Sunday, April 11, 2010

The President's State of the U address

Is available here:

Nothing surprising but also not much that is reassuring. The Prez has still not enunciated a clear definition of priorities beyond vague commitments to maintaining excellence.

"We know that we must become leaner, nimbler, and more productive in order to survive current and future budget shortfalls--but this must not happen at the expense of the University's academic strengths or comparative advantages."

"We need to know your top priorities and those programs at the bottom of your list, what you hope to strengthen, and what you are willing to cut." Citing Peter Drucker, he calls this "planned abandonment."

The Prez refers to the "economic value" of research and calls on us to be "aggressive and entrepreneurial." He proposes a Wal-Mart style practice of units cutting their costs by 2% a year for five years. Welcome to the corporate U.

It seems that instead of presenting sound proposals for redefining our priorities, there is a real danger of increasing workload for faculty and ever higher undergraduate tuition rates. If this is what "new normal" means, we'll pass.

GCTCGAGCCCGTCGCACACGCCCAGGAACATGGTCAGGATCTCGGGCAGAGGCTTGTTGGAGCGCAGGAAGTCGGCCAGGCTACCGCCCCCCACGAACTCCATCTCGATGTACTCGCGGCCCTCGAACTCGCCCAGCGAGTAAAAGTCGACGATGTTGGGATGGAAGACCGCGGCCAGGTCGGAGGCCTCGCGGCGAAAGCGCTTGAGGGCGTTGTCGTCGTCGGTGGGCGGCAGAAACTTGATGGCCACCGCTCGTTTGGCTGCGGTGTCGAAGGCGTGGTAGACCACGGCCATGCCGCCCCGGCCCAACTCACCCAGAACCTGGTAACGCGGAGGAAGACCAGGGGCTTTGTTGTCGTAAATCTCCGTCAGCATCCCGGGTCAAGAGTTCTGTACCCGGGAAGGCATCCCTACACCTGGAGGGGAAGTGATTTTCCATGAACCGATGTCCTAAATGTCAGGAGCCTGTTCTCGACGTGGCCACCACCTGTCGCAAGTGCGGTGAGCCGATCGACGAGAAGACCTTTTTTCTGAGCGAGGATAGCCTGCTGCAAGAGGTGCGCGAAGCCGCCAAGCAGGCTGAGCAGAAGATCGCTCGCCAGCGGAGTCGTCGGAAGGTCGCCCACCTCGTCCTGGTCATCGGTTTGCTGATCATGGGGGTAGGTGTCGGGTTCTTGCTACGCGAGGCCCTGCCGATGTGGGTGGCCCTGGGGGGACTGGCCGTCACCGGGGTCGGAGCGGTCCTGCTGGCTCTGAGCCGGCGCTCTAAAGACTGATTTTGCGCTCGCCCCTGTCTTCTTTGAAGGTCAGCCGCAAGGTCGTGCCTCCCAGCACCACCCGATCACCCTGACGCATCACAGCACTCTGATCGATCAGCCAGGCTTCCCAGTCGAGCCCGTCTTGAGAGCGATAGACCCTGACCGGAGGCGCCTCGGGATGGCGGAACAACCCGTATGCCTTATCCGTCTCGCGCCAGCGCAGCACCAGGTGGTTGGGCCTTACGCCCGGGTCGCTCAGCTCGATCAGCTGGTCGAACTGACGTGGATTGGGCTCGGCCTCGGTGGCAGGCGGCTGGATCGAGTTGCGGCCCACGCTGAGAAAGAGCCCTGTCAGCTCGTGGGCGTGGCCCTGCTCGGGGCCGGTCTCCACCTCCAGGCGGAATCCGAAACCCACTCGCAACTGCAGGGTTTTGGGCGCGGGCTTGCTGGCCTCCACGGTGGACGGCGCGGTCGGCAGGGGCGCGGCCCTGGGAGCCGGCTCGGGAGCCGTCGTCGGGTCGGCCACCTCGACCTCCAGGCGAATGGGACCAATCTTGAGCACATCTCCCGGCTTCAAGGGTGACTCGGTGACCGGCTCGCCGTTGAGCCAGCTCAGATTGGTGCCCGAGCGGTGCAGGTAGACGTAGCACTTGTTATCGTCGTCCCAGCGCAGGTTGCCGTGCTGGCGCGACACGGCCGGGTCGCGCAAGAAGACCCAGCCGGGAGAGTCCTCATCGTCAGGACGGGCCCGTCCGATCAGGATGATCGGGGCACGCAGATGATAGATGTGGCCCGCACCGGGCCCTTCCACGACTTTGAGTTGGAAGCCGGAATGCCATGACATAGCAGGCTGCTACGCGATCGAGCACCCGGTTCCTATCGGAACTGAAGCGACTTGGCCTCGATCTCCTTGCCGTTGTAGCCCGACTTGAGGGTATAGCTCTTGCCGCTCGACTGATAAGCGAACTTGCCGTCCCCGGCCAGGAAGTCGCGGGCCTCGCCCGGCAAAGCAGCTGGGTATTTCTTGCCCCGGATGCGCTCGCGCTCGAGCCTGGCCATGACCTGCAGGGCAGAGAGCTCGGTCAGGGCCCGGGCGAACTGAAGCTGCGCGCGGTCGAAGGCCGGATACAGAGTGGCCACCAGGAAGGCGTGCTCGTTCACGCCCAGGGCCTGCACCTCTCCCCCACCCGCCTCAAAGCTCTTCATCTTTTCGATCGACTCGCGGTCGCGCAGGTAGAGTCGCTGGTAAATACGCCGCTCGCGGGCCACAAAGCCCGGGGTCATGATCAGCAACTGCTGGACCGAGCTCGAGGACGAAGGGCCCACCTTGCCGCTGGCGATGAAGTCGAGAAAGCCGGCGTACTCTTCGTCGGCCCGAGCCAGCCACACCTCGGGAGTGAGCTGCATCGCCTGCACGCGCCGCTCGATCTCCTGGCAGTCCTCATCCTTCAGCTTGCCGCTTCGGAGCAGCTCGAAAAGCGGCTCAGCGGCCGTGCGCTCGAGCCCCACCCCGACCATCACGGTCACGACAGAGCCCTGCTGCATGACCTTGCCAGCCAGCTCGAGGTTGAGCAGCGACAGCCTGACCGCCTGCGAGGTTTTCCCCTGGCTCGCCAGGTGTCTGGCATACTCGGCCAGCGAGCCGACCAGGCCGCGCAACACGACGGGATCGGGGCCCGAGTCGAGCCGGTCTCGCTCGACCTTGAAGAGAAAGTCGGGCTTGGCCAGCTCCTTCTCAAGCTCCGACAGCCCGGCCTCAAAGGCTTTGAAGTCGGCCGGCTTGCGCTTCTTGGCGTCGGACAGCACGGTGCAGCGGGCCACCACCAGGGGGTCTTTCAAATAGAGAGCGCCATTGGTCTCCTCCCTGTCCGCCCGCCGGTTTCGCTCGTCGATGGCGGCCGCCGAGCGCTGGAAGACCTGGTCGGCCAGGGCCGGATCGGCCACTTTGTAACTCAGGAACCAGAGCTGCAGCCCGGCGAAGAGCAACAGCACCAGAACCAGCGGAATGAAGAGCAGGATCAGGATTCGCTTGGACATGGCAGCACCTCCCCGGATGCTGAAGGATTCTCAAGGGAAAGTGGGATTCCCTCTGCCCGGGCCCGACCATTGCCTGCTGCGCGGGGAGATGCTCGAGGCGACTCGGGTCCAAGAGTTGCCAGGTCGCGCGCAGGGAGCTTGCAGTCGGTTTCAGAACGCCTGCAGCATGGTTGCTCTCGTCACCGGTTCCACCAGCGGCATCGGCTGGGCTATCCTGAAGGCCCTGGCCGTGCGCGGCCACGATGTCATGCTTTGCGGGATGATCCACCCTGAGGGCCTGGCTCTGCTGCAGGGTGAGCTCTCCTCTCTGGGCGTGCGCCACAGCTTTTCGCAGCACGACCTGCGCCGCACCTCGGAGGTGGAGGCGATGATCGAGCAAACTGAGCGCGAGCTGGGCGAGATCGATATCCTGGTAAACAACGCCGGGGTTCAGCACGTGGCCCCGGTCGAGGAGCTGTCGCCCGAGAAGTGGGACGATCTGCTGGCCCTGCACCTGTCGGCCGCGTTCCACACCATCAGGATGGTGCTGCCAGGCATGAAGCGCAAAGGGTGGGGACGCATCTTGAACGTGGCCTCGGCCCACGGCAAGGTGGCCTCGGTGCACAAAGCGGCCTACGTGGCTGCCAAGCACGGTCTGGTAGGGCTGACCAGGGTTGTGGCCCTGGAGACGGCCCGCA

The Prez assures us that the decisions about charting the U's future will not be made in a top-down fashion, but the composition of the U's steering committee, which is packed with high-level administrators, is a bad sign. Will decisions be made based on the ability of units to attract grant money (a market logic, although a screwy one since many grants don't actually cover their total costs) or based on their contribution to undergraduate teaching and research (note: much excellent research is done without huge grants)?

Will the admin impose a series of across-the-board cuts, leaving it to the colleges to make the tough decisions? FRPE called for an audit precisely because we need to know how the different parts of the University fit together and how revenues and expenditures contribute to our core missions. Without that, how will we adjust to a sustainable "new normal"?

Perhaps it is a bad analogy, but it seems like the U bought a McMansion when we were flush with state funds (2008 was our highest ever). We were living beyond our means, thanks to the U's strategic positioning effort to become a "top 3" research institution, and now students, staff, and faculty will pay the price. Meanwhile, CLA's sabbatical policy is inferior to that of many small liberal arts colleges (e.g. Gustavus Adolphus).

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